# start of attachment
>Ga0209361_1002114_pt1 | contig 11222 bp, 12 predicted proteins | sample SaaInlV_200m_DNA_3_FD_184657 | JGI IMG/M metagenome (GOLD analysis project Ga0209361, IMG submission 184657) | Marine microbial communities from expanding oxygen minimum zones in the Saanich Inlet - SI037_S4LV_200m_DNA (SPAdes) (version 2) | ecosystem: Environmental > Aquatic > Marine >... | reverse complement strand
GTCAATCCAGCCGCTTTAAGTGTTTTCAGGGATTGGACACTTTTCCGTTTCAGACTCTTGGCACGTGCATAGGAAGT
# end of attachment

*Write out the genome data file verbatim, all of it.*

>Ga0209361_1002114_pt1 | contig 11222 bp, 12 predicted proteins | sample SaaInlV_200m_DNA_3_FD_184657 | JGI IMG/M metagenome (GOLD analysis project Ga0209361, IMG submission 184657) | Marine microbial communities from expanding oxygen minimum zones in the Saanich Inlet - SI037_S4LV_200m_DNA (SPAdes) (version 2) | ecosystem: Environmental > Aquatic > Marine >... | reverse complement strand
GTCAATCCAGCCGCTTTAAGTGTTTTCAGGGATTGGACACTTTTCCGTTTCAGACTCTTGGCACGTGCATAGGAAGT